Old Tishomingo County Courthouse lives on

By Lena Mitchell/NEMS Daily Journal

Editor’s note: This is the 15th in a 16-part series about Northeast Mississippi courthouses.

IUKA – A building with modern architectural style has served as the Tishomingo County Courthouse since 1970.
Built at a site on Old Highway 25 south of Old U.S. Highway 72/Quitman Street, the courthouse moved to a location where later in the 1970s it was joined by several new businesses, including Walmart and nearby, Fred’s.
In choosing the new location, county officials chose to keep the former structure, which has been the site of the Old Tishomingo County Archives & History Museum since 2003. It is the site where the first courthouse in Iuka was constructed in 1870, after the original Tishomingo County was divided to form Prentiss, Alcorn and Tishomingo counties.
The former county courthouse, at the corner of Fulton and Quitman (Old U.S. 72) streets, houses the Tishomingo County Historical and Genealogical Society, which has done considerable research on the history of the building.
Besides its architectural history, it was known for many years as the place where hundreds of couples from Tennessee and Alabama came to be married because Mississippi’s waiting period laws were more relaxed than those states.
According to TCHGS records, the land on which the old courthouse stands was acquired in 1857 from landowner Lemuel Hubbard.
The 1870 structure, built at a cost of $5,000, was damaged by fire in 1886 and was rebuilt in 1888, with former Gov. J.M. Stone overseeing the construction. The architectural style of the 1870 building, according to a report by TCHGS President Cindy Nelson, “was an early example of Romanesque Revival architecture with Second Empire-style influences seen in the monumental tower that dominated the west (Fulton Street) façade.”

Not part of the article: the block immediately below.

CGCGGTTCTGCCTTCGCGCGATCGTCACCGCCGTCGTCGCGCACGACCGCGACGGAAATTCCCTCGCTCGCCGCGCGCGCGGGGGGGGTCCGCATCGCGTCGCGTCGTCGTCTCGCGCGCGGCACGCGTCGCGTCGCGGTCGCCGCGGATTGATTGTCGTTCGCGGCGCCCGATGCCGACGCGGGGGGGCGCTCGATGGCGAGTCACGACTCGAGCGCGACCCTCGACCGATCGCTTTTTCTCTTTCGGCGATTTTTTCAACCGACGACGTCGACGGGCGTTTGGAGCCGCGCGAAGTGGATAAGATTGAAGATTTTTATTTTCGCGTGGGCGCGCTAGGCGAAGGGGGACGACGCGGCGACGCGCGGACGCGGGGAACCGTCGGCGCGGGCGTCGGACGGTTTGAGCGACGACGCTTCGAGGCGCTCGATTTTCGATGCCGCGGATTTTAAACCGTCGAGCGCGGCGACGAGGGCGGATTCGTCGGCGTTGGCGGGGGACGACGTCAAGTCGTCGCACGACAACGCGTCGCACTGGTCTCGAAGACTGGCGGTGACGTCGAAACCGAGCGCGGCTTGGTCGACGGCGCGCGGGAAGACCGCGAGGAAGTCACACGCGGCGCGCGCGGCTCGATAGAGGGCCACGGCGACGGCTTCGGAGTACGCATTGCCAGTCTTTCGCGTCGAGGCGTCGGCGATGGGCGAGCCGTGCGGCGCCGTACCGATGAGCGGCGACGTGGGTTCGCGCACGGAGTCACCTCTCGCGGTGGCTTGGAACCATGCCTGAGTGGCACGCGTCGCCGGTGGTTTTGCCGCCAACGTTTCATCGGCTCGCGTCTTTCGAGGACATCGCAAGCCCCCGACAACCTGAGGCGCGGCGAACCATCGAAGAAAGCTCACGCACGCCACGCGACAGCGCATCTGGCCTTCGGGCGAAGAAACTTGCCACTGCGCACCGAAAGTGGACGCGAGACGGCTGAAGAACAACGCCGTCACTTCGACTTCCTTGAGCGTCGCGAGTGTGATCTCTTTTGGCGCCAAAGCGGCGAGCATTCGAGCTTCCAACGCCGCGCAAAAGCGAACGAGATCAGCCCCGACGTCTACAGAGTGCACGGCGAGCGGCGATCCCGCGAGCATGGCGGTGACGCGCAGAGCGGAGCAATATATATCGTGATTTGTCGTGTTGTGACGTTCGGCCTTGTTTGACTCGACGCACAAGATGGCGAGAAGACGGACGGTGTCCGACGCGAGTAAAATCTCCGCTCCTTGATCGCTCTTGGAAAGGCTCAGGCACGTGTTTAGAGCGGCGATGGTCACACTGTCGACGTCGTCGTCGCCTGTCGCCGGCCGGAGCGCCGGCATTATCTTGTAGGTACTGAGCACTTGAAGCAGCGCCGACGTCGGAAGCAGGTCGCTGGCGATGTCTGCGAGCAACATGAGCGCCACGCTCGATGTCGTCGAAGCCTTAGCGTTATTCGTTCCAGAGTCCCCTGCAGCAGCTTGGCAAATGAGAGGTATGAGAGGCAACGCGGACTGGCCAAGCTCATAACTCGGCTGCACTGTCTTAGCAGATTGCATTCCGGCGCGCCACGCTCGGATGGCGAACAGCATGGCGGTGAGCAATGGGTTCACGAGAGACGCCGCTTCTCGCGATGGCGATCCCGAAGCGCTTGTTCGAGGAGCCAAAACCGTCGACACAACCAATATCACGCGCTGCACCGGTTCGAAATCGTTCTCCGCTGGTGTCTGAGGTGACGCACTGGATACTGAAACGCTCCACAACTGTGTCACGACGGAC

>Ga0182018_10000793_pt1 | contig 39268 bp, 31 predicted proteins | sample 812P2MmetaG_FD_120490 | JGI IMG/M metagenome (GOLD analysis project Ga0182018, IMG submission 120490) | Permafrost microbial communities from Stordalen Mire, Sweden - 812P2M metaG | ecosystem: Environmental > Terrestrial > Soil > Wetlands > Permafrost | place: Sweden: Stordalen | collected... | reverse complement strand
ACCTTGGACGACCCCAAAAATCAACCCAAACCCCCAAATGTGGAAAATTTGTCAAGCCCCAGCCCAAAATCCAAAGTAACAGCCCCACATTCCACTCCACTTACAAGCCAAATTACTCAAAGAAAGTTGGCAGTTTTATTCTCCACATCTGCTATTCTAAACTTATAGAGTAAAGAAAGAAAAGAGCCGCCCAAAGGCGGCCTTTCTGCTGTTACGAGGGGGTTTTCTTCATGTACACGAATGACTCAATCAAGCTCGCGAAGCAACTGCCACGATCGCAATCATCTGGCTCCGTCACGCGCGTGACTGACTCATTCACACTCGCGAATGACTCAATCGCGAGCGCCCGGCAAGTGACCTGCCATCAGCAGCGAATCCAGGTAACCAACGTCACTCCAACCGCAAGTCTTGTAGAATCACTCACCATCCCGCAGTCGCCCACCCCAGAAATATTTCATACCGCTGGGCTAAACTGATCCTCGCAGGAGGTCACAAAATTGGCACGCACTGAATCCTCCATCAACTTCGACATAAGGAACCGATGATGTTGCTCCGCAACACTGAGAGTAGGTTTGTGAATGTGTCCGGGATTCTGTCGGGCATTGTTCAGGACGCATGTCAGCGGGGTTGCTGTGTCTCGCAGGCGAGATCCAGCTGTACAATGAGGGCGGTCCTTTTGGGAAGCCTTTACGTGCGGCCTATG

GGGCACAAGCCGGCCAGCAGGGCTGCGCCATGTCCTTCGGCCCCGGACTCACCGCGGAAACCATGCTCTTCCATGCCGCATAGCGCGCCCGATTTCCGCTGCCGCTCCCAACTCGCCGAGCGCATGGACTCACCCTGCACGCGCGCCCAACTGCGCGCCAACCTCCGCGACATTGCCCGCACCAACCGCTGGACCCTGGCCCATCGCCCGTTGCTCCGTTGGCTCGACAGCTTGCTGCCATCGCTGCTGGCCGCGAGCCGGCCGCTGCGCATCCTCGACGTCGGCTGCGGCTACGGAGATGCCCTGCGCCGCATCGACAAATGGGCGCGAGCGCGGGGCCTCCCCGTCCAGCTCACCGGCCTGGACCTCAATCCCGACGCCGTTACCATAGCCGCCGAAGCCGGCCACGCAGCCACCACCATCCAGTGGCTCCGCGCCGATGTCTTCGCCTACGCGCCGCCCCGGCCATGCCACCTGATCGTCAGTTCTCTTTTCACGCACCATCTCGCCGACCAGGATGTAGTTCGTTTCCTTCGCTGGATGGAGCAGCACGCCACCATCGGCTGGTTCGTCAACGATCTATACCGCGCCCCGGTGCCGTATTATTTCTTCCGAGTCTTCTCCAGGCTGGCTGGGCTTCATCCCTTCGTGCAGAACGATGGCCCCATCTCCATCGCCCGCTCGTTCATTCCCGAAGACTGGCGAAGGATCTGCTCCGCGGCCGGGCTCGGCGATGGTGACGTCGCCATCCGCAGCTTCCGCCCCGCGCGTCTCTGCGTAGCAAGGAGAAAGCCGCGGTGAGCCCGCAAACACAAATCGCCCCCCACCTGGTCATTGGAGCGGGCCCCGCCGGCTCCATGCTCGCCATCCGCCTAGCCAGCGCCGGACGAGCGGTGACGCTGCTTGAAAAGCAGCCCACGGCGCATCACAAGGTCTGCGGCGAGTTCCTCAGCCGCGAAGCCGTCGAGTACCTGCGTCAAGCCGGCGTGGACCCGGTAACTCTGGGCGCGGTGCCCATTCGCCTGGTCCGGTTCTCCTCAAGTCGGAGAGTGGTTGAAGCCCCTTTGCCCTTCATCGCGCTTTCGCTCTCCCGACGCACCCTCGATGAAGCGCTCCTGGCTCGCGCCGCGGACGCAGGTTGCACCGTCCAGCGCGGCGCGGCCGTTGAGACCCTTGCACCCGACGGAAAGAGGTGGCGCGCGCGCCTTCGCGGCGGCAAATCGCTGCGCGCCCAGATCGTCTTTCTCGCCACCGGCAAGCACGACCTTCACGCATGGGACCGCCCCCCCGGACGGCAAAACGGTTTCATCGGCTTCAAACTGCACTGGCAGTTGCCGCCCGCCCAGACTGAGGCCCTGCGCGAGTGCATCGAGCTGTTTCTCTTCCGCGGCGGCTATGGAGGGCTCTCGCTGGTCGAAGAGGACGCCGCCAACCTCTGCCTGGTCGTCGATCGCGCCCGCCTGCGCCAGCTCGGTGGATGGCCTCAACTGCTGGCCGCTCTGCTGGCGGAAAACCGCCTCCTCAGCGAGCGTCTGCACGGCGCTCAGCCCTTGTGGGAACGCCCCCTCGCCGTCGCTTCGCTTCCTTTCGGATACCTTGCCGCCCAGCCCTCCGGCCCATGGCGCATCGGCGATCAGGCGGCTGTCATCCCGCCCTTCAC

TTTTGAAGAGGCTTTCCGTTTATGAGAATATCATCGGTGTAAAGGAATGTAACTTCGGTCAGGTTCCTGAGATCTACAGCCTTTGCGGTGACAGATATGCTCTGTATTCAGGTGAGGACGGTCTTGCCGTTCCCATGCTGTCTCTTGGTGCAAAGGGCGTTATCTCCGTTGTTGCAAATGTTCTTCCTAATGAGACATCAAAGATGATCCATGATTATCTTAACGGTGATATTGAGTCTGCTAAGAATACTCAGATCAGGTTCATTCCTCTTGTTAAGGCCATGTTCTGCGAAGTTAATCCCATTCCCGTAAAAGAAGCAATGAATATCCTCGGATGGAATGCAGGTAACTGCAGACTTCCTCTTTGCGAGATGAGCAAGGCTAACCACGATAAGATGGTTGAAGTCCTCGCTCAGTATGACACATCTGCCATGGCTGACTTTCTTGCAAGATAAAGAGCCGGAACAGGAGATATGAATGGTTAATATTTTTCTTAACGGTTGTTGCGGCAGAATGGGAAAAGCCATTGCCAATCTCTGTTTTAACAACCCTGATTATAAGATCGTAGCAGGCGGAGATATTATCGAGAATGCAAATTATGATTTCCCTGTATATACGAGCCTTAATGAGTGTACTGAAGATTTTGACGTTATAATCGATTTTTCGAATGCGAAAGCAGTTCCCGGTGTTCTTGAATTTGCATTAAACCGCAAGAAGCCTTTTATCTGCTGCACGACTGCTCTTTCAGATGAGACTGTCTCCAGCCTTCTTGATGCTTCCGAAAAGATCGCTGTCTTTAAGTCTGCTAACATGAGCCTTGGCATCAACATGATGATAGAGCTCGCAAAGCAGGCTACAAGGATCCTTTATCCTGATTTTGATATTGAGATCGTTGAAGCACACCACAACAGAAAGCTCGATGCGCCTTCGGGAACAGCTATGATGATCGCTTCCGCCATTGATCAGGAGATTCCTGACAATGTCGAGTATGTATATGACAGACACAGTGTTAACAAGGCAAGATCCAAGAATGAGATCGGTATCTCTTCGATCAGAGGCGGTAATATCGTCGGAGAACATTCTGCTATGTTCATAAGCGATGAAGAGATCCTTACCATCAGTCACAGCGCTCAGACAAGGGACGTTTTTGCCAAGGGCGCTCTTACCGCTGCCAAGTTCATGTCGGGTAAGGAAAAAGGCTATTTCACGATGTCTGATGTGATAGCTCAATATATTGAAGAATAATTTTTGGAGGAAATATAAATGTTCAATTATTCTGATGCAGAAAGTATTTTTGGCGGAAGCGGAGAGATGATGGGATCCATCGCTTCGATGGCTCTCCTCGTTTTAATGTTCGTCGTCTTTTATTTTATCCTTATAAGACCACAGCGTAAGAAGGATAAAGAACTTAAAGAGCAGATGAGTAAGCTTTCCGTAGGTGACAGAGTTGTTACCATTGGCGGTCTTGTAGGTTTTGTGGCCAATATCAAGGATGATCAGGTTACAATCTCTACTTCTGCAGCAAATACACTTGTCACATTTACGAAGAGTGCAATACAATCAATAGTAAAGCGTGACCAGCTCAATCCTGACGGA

Although portions of the building were destroyed by the 1886 fire, Nelson notes that “physical examination of the building and study of historic photographs show that the 1870 courthouse was only partially destroyed by the fire. The complex attic story, the tower, and the elegant hipped roof were lost, but the rest of the structure is still standing. Even the original windows are still in place.”
Museum visitors have access to a gift shop with postcards and photos of old Tishomingo County sites and other memorabilia, a research room for genealogical study, and several other rooms with historical exhibits and artifacts.
lena.mitchell@journalinc.com